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Phew! 2 big hunks of space junk zoom safely past each other in near-miss – Space.com

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It looks like humanity just dodged a pretty big space-junk bullet.

Two large pieces of orbital debris — a defunct Soviet navigation satellite and a spent Chinese rocket body — apparently whizzed safely past each other high over the South Atlantic Ocean on Thursday evening (Oct. 15).

The California-based space tracking company LeoLabs alerted the world ahead of time to the close approach, which occurred at 8:56 p.m. EDT (1256 GMT on Oct. 16) as the two craft flew 616 miles (991 kilometers) above Earth just off the coast of Antarctica. 

LeoLabs’ pre-encounter analyses suggested that the two objects would miss each other by just 82 feet (25 meters), plus or minus 59 feet (18 m) — numbers that left a collision very much in play. Indeed, LeoLabs calculated the odds of a smashup at higher than 10%.

Space junk explained: The orbital debris threat (infographic)

But the company’s post-encounter scans suggest that the nightmare scenario didn’t come to pass.

“No indication of collision. CZ-4C R/B passed over LeoLabs Kiwi Space Radar 10 minutes after TCA. Our data shows only a single object as we’d hoped, with no signs of debris. We will follow up in the coming days on Medium with a full in-depth risk assessment of this event!” LeoLabs tweeted on Thursday evening. (CZ-4C R/B is the Chinese rocket body, Kiwi Space Radar is the company’s New Zealand tracking array and TCA stands for “time of closest approach.”)

“Nightmare scenario” is not really an exaggeration. The dead Russian satellite and Chinese rocket body have a combined mass of about 6,170 lbs. (2,800 kilograms), LeoLabs said in a tweet on Tuesday (Oct. 13). The two bodies were hurtling toward each other with a relative velocity of 32,900 mph (52,950 kph), so a collision would have been incredibly destructive, spawning a huge cloud of debris.

A smashup would likely have led to a “significant (10 to 20 percent) increase in the LEO [low Earth orbit] debris environment,” astronomer and satellite tracker Jonathan McDowell, who’s based at the Harvard-Smithsonian Center for Astrophysics, said via Twitter on Wednesday.

That debris environment is already substantial. Scientists estimate that about 34,000 objects more than 4 inches (10 centimeters) wide are whizzing around Earth at the moment, according to the European Space Agency. And the numbers get scarier the smaller you go. There are probably 900,000 or so orbital objects between 0.4 inches and 4 inches wide (1 to 10 cm) in orbit and 128 million in the 0.04-inch to 0.4-inch (1 mm to 1 cm) range. 

Even those tiny flecks can do considerable damage to a satellite, thanks to the great velocities involved. For example, at 250 miles (400 km) up — the altitude of the International Space Station, which has had to maneuver away from three potential space-junk collisions in 2020 alone — objects barrel along at a blistering 17,500 mph (28,160 kph).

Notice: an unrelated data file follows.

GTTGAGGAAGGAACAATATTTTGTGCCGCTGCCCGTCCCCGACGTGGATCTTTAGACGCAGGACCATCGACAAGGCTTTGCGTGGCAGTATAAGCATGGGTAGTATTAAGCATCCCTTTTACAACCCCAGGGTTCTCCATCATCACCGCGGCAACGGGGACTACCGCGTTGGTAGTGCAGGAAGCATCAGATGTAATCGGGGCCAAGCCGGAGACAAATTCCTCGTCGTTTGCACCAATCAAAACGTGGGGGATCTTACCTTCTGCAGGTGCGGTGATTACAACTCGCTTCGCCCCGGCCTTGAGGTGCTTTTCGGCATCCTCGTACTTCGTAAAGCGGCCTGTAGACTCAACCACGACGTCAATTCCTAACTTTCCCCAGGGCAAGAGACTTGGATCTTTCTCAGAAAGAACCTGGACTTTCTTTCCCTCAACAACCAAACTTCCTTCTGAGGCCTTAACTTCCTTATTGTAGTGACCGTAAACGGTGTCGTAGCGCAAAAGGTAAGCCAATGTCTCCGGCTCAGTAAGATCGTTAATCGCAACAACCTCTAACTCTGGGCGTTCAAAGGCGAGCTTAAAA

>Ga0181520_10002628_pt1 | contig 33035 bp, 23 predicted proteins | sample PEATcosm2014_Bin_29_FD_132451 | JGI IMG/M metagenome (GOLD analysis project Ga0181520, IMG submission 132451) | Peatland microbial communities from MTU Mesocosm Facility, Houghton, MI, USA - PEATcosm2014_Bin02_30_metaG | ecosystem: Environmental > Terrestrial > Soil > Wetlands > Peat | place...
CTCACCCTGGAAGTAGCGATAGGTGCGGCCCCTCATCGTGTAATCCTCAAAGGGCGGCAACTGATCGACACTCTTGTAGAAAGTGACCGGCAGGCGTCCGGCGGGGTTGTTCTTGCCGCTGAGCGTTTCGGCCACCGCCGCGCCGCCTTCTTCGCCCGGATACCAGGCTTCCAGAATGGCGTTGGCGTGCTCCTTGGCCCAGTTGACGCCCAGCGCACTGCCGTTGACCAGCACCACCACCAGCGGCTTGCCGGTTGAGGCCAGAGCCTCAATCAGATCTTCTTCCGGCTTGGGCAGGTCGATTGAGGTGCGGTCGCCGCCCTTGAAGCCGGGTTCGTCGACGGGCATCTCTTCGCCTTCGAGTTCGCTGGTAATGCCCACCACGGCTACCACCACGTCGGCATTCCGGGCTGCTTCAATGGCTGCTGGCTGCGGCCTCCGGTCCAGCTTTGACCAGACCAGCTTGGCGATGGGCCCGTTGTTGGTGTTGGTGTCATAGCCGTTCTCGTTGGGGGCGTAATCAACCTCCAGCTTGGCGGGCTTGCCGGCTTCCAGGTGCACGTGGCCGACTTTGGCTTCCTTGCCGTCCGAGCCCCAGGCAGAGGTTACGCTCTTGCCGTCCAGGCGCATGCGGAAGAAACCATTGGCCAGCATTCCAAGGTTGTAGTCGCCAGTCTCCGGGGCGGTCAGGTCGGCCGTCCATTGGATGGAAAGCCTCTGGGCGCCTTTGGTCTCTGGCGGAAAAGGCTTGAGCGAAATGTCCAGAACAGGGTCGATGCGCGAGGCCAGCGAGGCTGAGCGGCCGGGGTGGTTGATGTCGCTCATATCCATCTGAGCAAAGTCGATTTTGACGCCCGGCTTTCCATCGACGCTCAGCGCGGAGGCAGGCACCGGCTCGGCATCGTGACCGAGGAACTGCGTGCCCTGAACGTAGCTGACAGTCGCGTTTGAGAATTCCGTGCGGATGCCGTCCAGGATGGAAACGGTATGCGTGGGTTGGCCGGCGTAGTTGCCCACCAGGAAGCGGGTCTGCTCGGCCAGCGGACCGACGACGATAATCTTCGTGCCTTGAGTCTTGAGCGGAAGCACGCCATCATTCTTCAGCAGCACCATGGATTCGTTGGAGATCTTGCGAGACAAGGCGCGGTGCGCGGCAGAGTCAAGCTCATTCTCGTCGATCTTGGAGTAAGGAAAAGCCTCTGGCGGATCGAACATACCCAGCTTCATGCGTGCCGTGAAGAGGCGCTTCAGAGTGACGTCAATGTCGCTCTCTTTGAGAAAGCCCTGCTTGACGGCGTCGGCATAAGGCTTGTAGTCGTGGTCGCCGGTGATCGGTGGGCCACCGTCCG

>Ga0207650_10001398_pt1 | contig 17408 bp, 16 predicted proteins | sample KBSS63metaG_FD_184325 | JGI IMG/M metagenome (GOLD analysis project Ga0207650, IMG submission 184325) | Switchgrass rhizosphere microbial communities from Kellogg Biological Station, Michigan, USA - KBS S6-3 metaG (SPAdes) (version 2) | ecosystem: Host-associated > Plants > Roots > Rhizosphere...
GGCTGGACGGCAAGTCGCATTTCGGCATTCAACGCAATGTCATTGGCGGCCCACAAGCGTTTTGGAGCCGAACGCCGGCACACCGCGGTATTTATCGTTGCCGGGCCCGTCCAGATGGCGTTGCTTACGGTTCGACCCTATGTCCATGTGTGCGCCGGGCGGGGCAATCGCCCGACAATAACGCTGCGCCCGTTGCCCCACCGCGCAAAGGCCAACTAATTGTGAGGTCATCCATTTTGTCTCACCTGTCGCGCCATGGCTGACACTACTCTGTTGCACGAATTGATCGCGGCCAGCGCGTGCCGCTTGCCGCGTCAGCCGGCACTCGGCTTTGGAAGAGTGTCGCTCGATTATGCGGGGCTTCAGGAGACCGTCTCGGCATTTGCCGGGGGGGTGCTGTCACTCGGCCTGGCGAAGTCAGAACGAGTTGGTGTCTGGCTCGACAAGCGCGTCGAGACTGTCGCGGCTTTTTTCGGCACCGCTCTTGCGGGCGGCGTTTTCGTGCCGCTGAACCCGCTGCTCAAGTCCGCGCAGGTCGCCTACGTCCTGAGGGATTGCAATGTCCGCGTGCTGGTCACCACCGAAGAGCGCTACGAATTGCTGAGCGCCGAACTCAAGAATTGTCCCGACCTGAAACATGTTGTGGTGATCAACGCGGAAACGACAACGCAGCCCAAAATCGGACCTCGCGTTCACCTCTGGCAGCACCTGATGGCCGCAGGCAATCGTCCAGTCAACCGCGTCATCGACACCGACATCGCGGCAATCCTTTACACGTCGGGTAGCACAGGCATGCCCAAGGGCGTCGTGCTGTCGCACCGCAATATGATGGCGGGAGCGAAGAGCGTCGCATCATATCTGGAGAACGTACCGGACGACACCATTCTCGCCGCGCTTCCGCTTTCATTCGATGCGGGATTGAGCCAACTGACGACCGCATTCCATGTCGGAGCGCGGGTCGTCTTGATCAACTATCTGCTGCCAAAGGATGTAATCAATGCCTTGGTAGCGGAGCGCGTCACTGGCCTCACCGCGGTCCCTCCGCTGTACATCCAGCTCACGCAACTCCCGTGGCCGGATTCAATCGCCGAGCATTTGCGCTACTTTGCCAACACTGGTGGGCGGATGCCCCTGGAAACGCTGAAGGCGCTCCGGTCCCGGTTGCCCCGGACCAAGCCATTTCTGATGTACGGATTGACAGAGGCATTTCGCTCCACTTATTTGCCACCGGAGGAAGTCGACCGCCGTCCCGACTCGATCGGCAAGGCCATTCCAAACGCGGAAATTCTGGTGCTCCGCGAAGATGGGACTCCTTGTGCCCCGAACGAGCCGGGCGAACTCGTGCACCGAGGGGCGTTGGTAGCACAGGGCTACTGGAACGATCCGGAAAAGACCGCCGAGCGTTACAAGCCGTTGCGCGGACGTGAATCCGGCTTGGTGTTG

Orbital collisions are not just the stuff of science-fiction films like 2013’s “Gravity.” In 2009, for instance, a defunct Russian military satellite called Kosmos 2251 slammed into the operational communications satellite Iridium 33, generating 1,800 pieces of trackable debris by the following October (and many others too small to monitor).

And, crazily enough, humanity has spawned debris clouds intentionally on two separate occasions — during destructive tests of anti-satellite technology conducted in 2007 and 2019 by China and India, respectively. 

The debris problem will continue to grow as more and more satellites launch to space — a trend that’s accelerating, thanks to continuing decreases in the costs of both launch and satellite development. And the problem could get out of hand,  seriously threatening spaceflight and exploration activities, if we don’t start tackling it now, many experts say

“Per @Leolabs_space, bullet dodged. But space debris is still a big problem,” McDowell said in another tweet on Thursday night.

Mike Wall is the author of “Out There” (Grand Central Publishing, 2018; illustrated by Karl Tate), a book about the search for alien life. Follow him on Twitter @michaeldwall. Follow us on Twitter @Spacedotcom or Facebook. 

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NASA plans to send a mission to an asteroid that is… – AlKhaleej Today

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NASA is planning a mission to a massive metallic asteroid valued at 7,700 quadrillion pounds ($ 10,000 quadrillion). The diameter of the asteroid, called 16 Psyche, About 140 miles, and it’s one of the most massive objects in the main asteroid belt orbiting between Mars and Jupiter.

Dr. Tracy Baker, planetary researcher at the Southwest Research Institute, said, “We have seen meteorites, most of them metal, but 16 Psyche It might be unique in that it is an asteroid made entirely of iron and nickel in that planet Earth is a metal core, cap, and crust and it is possible that during the formation of a first planet with one another object collided in our solar system and lost its mantle and shell.

Experts predict that iron alone accounts for 16% Psyche It could be worth $ 10,000 quadrillion – if it could be brought to earth for comparison, the global economy was valued at $ 80,934,771,028,340 (£ 62,388,972,921,051.02) in 2017.

This means the asteroid could be worth 123,556.29 times the economy Global news In 2017 she said Lindy Elkins-Tanton NASA mission senior scientist and director of the College of Earth and Space Exploration at Arizona State University: “Even if we could take a big coin and move back here, what would you do?” Could you sit down and hide it and the Control global resources as diamonds are institutionally controlled – and protect your market? What if you decide to return it one more time and solve mankind’s mineral resource problems at any time? It is clear that this is wild speculation.

NASA plans to visit the asteroid in 2022 in hopes of understanding how terrestrial planets like Earth first formed.